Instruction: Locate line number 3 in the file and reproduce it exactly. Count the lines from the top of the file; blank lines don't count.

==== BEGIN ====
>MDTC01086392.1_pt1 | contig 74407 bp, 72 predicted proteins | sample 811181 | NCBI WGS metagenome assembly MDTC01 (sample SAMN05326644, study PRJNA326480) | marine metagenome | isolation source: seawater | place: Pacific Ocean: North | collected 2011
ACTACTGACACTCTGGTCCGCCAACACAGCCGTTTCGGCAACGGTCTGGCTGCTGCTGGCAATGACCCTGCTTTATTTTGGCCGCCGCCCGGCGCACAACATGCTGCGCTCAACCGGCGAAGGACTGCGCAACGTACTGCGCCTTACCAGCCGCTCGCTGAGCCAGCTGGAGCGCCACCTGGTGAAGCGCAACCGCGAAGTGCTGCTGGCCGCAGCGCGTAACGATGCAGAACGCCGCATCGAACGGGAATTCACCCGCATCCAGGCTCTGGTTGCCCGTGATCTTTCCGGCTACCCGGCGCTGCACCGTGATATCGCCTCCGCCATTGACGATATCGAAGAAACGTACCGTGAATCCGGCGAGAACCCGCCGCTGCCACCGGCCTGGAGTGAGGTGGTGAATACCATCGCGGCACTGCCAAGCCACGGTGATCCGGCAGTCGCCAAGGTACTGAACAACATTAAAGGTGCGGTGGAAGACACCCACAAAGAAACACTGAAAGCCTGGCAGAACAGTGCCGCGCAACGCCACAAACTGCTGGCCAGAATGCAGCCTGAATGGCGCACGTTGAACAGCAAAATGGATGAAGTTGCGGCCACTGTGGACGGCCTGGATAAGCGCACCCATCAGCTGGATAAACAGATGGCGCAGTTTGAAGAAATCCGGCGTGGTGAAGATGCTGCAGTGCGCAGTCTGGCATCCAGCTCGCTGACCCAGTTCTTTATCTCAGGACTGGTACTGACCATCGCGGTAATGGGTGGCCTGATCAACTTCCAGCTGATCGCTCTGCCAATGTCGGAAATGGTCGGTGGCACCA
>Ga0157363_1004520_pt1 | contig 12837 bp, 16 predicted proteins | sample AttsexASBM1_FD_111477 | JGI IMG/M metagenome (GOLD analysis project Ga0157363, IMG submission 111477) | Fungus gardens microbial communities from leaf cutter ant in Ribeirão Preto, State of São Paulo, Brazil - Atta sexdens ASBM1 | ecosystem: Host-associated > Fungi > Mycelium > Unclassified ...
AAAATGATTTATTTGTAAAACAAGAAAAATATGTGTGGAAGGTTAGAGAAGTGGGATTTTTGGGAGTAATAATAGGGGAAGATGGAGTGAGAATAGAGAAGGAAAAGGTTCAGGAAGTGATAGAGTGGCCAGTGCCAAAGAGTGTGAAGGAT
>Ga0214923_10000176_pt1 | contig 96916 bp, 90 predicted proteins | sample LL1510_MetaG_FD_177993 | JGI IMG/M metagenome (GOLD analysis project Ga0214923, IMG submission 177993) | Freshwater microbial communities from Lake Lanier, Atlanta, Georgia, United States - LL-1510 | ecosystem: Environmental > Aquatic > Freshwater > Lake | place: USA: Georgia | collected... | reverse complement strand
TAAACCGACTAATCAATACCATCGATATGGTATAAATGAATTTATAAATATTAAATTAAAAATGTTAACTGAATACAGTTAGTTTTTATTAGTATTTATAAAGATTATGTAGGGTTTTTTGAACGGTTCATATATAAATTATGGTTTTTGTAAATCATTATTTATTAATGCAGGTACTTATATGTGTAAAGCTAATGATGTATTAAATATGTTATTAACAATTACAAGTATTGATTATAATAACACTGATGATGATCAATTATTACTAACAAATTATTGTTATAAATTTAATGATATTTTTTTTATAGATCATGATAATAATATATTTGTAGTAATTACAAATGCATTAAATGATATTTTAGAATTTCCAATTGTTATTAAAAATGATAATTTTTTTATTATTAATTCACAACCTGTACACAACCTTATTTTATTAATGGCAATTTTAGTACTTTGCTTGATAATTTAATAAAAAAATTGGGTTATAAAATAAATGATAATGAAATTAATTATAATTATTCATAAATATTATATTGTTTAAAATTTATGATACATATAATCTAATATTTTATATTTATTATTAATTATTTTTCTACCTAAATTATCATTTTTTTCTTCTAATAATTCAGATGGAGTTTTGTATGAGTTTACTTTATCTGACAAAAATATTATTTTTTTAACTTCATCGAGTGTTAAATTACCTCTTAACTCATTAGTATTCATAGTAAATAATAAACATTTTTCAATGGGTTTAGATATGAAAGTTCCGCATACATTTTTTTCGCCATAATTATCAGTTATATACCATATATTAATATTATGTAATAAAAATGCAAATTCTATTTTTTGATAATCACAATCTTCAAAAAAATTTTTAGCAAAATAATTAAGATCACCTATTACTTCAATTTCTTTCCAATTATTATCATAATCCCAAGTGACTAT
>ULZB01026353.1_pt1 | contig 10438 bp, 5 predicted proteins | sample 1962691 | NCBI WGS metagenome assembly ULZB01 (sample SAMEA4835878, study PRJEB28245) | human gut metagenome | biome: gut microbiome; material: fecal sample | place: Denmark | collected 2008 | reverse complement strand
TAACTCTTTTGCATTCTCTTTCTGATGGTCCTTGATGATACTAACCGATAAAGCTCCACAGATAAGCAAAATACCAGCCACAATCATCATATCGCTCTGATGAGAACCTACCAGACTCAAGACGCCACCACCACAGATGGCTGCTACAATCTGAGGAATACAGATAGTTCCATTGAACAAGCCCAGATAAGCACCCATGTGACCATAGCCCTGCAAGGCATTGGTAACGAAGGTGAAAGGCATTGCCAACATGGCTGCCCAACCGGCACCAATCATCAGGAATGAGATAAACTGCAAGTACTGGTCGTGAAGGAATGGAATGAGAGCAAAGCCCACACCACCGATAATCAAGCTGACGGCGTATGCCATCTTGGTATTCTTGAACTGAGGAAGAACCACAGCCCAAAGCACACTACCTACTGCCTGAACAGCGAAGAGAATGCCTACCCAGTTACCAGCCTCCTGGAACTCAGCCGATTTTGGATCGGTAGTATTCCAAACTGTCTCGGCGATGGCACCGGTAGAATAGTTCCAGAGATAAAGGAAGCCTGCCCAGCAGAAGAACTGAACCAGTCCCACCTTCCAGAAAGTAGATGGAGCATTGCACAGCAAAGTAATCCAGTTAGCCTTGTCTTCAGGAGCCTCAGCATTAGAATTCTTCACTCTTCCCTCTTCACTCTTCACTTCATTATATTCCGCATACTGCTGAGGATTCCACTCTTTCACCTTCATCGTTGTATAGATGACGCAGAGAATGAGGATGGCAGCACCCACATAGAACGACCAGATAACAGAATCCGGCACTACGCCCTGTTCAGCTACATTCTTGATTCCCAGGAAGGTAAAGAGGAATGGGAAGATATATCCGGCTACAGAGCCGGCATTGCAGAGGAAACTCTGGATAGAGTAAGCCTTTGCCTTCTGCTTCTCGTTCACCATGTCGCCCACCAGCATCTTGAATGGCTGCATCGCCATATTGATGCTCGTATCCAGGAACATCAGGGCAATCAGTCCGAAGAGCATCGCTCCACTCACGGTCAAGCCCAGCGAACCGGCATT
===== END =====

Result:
>Ga0157363_1004520_pt1 | contig 12837 bp, 16 predicted proteins | sample AttsexASBM1_FD_111477 | JGI IMG/M metagenome (GOLD analysis project Ga0157363, IMG submission 111477) | Fungus gardens microbial communities from leaf cutter ant in Ribeirão Preto, State of São Paulo, Brazil - Atta sexdens ASBM1 | ecosystem: Host-associated > Fungi > Mycelium > Unclassified ...